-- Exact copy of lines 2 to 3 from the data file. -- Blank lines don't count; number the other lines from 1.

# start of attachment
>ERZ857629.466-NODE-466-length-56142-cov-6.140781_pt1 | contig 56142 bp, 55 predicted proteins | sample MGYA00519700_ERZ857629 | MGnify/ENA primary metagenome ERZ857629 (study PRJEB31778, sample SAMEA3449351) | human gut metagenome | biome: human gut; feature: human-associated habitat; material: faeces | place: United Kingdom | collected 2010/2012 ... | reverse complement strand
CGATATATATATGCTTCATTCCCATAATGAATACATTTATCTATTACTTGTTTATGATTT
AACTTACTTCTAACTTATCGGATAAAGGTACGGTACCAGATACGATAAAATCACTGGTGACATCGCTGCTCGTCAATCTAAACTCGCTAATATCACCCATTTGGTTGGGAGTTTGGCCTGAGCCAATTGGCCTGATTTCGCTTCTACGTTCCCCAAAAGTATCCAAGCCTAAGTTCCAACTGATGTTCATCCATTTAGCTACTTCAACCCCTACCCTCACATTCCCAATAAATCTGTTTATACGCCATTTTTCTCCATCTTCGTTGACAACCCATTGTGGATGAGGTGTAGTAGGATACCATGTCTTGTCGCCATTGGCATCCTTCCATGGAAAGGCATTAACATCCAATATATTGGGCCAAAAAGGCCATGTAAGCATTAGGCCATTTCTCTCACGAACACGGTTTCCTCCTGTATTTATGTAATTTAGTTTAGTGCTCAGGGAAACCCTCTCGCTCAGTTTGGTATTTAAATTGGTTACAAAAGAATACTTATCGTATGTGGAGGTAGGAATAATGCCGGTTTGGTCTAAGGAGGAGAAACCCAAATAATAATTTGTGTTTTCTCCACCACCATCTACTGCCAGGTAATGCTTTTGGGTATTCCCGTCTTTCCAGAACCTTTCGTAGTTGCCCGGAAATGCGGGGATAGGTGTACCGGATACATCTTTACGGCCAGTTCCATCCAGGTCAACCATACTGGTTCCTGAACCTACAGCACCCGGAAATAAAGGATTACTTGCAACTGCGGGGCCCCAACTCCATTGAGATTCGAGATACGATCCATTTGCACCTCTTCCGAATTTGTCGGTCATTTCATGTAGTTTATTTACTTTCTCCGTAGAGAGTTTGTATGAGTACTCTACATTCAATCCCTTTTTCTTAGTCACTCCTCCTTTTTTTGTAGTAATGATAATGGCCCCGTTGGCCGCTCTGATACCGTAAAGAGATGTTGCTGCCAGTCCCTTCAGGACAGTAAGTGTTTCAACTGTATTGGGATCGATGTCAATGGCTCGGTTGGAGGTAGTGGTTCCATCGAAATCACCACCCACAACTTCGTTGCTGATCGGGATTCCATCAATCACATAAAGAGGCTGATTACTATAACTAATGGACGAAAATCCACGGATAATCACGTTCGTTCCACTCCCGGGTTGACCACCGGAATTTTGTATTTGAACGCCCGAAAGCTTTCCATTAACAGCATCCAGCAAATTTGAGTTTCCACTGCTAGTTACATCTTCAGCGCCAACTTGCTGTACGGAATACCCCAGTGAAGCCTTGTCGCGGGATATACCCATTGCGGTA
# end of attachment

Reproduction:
CGATATATATATGCTTCATTCCCATAATGAATACATTTATCTATTACTTGTTTATGATTT
AACTTACTTCTAACTTATCGGATAAAGGTACGGTACCAGATACGATAAAATCACTGGTGACATCGCTGCTCGTCAATCTAAACTCGCTAATATCACCCATTTGGTTGGGAGTTTGGCCTGAGCCAATTGGCCTGATTTCGCTTCTACGTTCCCCAAAAGTATCCAAGCCTAAGTTCCAACTGATGTTCATCCATTTAGCTACTTCAACCCCTACCCTCACATTCCCAATAAATCTGTTTATACGCCATTTTTCTCCATCTTCGTTGACAACCCATTGTGGATGAGGTGTAGTAGGATACCATGTCTTGTCGCCATTGGCATCCTTCCATGGAAAGGCATTAACATCCAATATATTGGGCCAAAAAGGCCATGTAAGCATTAGGCCATTTCTCTCACGAACACGGTTTCCTCCTGTATTTATGTAATTTAGTTTAGTGCTCAGGGAAACCCTCTCGCTCAGTTTGGTATTTAAATTGGTTACAAAAGAATACTTATCGTATGTGGAGGTAGGAATAATGCCGGTTTGGTCTAAGGAGGAGAAACCCAAATAATAATTTGTGTTTTCTCCACCACCATCTACTGCCAGGTAATGCTTTTGGGTATTCCCGTCTTTCCAGAACCTTTCGTAGTTGCCCGGAAATGCGGGGATAGGTGTACCGGATACATCTTTACGGCCAGTTCCATCCAGGTCAACCATACTGGTTCCTGAACCTACAGCACCCGGAAATAAAGGATTACTTGCAACTGCGGGGCCCCAACTCCATTGAGATTCGAGATACGATCCATTTGCACCTCTTCCGAATTTGTCGGTCATTTCATGTAGTTTATTTACTTTCTCCGTAGAGAGTTTGTATGAGTACTCTACATTCAATCCCTTTTTCTTAGTCACTCCTCCTTTTTTTGTAGTAATGATAATGGCCCCGTTGGCCGCTCTGATACCGTAAAGAGATGTTGCTGCCAGTCCCTTCAGGACAGTAAGTGTTTCAACTGTATTGGGATCGATGTCAATGGCTCGGTTGGAGGTAGTGGTTCCATCGAAATCACCACCCACAACTTCGTTGCTGATCGGGATTCCATCAATCACATAAAGAGGCTGATTACTATAACTAATGGACGAAAATCCACGGATAATCACGTTCGTTCCACTCCCGGGTTGACCACCGGAATTTTGTATTTGAACGCCCGAAAGCTTTCCATTAACAGCATCCAGCAAATTTGAGTTTCCACTGCTAGTTACATCTTCAGCGCCAACTTGCTGTACGGAATACCCCAGTGAAGCCTTGTCGCGGGATATACCCATTGCGGTA